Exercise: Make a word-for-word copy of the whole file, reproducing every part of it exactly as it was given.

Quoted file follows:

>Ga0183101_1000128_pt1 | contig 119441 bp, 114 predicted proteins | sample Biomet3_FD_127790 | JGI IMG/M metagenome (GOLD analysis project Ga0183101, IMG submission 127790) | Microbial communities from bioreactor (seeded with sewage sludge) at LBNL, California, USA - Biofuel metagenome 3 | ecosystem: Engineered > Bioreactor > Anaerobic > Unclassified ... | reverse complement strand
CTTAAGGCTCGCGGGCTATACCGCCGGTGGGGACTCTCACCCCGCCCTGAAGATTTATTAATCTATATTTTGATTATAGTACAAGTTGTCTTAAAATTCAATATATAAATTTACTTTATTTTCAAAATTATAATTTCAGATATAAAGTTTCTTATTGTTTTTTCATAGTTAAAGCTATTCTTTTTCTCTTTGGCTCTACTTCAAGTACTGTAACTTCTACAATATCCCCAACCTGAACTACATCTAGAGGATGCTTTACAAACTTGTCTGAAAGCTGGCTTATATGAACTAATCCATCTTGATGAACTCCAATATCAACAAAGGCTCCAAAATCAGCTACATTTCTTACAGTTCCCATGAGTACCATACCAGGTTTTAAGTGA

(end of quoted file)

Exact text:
>Ga0183101_1000128_pt1 | contig 119441 bp, 114 predicted proteins | sample Biomet3_FD_127790 | JGI IMG/M metagenome (GOLD analysis project Ga0183101, IMG submission 127790) | Microbial communities from bioreactor (seeded with sewage sludge) at LBNL, California, USA - Biofuel metagenome 3 | ecosystem: Engineered > Bioreactor > Anaerobic > Unclassified ... | reverse complement strand
CTTAAGGCTCGCGGGCTATACCGCCGGTGGGGACTCTCACCCCGCCCTGAAGATTTATTAATCTATATTTTGATTATAGTACAAGTTGTCTTAAAATTCAATATATAAATTTACTTTATTTTCAAAATTATAATTTCAGATATAAAGTTTCTTATTGTTTTTTCATAGTTAAAGCTATTCTTTTTCTCTTTGGCTCTACTTCAAGTACTGTAACTTCTACAATATCCCCAACCTGAACTACATCTAGAGGATGCTTTACAAACTTGTCTGAAAGCTGGCTTATATGAACTAATCCATCTTGATGAACTCCAATATCAACAAAGGCTCCAAAATCAGCTACATTTCTTACAGTTCCCATGAGTACCATACCAGGTTTTAAGTGA